Due to certain perks of my job, I have the next eight days off. I don’t have enough money to travel far and there’s not a whole lot to do around here, but I do have quite a bit of knitting that I would like to get done. The good news is that both Oshima and Afton II are finished. I’m sending Afton II to Moura in a day or so and Oshima still needs to be blocked, but they are both off the needles! I even wore Oshima to work on Sunday. I wish I had made the torso and inch or two longer, but now I know. My torso is a tad long and I’ve learned that I need to compensate for that in judging dimensions.
I had a single skein of dark purple Malabrigo Rasta that I’ve been struggling to find a use for for weeks now. I finally decided to give it a whirl and improvise something of my own. I landed on a cowl, since it’s a short project that enables you to easily try out a new stitch and knit it up quickly. Looking through Barbara C. Walker’s Second Treasury of Knitting, I found a German Herringbone Rib stitch that I quite liked. I did four panels of it and repeated the pattern seven times on 9mm (US 13) needles. Since I only had that size of needle in straights, I knit it flat and plan on seaming it together after blocking is complete. I like the results so far.
If I did it again, I would change a few things. I almost ran out of yarn and there are a few things that I could have done to change that. I would have done a simpler cast on, instead of long-tail, because I feel like that used extra yarn. (Though it did give the bottom edge a very nice crispness) I would have knit in the round, and I would have sized the needles down by about a size or two. I’ll give it another pass some day and actually publish a pattern. The rib looks terrific in bulky yarn and I feel like it will be super cozy when wrapped around one’s neck. This one is probably destined for my Etsy shop once I finish the seaming.
Once that was done, I was left with an empty basket and a monumental stash of yarn with no clear idea of where to start next. I finally decided on a Rowan Fine Tweed in Reeth that I picked up at my LYS earlier this month. I bought enough for having a go at Evelyn A. Clark’s Swallowtail Shawl. I’m not a huge shawl person in general. But I’ve been meaning to get better at lacework and reading lace charts. I also need to knit something besides Brooklyn Tweed patterns at some point in my life. As my guru and LYS owner told me, Clark is old school, but in a good way and it would be a good step in my development as I begin to take the plunge into journeyman level. And reading her patterns will help in developing my own voice as a designer. You can master a lot of great basics under the tutelage of Evelyn A. Clark. Plus, I can always wrap the damn thing tighter around my neck, and BAM!, asymmetrical scarf.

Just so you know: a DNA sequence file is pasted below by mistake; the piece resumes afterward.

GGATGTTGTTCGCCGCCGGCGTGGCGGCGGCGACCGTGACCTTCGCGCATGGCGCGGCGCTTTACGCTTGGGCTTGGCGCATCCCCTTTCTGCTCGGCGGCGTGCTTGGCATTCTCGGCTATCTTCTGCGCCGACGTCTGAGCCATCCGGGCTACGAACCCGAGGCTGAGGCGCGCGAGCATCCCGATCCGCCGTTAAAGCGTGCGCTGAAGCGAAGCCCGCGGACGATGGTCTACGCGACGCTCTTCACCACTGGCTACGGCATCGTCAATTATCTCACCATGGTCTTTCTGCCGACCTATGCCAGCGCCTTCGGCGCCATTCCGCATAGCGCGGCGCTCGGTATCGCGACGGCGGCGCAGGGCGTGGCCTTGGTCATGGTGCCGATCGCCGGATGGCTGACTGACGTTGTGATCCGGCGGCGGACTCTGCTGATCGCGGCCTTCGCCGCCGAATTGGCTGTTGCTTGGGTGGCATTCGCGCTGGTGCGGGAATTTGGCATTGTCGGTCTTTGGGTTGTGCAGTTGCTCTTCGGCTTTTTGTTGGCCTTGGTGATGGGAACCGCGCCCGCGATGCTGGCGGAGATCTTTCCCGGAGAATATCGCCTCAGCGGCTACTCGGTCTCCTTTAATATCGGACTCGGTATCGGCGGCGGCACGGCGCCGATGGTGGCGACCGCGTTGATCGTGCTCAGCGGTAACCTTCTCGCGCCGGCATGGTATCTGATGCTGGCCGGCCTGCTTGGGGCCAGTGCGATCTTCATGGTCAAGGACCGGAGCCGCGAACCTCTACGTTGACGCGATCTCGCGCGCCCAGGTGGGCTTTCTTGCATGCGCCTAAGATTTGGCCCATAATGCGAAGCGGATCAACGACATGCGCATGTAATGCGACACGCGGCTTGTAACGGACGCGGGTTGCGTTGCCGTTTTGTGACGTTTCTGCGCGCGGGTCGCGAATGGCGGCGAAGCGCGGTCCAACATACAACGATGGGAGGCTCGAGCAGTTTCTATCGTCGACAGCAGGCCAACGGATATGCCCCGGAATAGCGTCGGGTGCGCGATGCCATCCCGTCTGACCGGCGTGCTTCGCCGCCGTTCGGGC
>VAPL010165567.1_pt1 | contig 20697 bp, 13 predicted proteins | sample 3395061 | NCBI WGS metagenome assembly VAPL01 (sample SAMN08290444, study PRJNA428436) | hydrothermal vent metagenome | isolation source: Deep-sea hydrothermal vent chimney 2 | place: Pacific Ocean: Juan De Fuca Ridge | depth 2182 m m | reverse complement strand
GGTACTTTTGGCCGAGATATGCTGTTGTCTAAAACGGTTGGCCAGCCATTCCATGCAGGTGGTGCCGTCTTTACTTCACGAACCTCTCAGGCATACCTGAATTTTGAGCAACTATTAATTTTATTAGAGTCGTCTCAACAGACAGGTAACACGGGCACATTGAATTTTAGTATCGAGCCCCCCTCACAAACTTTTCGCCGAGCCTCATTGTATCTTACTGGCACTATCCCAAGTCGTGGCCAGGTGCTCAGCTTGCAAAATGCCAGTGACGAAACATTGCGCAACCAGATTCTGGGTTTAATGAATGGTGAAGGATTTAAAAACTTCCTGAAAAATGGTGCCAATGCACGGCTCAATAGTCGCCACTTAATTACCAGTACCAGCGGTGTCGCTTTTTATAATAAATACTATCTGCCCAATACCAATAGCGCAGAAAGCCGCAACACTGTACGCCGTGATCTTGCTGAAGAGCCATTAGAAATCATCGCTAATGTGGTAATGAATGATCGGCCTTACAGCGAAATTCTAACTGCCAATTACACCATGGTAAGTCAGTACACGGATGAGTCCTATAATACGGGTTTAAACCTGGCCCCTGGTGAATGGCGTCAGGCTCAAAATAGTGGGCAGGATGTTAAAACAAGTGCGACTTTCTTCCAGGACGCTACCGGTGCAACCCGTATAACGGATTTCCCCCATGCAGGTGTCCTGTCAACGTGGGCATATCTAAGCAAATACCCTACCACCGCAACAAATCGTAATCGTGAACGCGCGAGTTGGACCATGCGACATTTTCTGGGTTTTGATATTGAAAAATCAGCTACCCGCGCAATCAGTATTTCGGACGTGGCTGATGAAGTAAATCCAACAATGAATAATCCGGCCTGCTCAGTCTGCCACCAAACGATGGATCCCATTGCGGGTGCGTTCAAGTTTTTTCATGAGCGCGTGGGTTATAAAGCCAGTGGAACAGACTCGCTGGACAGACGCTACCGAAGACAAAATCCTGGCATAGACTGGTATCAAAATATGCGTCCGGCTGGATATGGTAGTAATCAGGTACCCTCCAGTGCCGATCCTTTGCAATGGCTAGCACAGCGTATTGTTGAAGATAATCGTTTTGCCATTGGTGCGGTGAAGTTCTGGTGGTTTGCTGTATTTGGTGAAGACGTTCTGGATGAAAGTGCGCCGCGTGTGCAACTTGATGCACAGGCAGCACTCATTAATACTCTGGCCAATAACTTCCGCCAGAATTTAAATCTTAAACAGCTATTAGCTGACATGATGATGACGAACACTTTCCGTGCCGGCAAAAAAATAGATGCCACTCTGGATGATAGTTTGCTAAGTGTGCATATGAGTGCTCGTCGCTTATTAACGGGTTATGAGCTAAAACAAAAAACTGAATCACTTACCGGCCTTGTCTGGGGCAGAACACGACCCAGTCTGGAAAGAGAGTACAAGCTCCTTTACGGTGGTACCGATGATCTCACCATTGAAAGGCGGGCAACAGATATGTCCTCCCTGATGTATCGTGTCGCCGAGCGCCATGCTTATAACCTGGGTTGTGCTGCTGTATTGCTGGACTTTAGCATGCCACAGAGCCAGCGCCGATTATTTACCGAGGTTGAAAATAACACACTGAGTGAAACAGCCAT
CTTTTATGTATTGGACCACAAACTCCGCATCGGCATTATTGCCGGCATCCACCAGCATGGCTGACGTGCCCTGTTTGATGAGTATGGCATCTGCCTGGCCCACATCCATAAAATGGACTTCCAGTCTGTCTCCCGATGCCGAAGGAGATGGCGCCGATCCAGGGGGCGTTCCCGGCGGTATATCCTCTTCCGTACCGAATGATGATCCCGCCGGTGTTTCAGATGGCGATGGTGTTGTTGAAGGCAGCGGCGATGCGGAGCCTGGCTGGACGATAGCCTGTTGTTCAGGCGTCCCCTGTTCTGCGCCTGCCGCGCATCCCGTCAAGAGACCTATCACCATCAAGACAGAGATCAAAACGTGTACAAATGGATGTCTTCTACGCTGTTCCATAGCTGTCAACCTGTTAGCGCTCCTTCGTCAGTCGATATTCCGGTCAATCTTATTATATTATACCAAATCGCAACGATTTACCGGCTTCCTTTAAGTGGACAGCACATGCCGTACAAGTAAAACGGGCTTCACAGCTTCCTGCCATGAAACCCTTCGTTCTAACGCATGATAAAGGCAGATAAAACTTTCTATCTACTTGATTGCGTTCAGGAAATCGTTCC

So far, there have been a few grumbles as I tried to figure out the rhyme and reason of her charts (which were not automatically apparent). Clark, unlike Flood, assumes you know what the hell you’re doing and does not take the time to parse out the delicacies of how her charts piece together into a whole. She expects you to just know these things. Speaking from experience, you can follow a Jared Flood pattern even when you’re about two beers into the night. Whereas with Clark, even when you’re stone cold sober, you still find yourself squinting in concentration. I’m a little over ten rows in and I’ve finally got the hang of it, but it still looks a bit garbled. A little voice in my head is worried that the yarn is too busy for the pattern, but I think once it’s blocked, it will look much better. I just have to trust myself for now.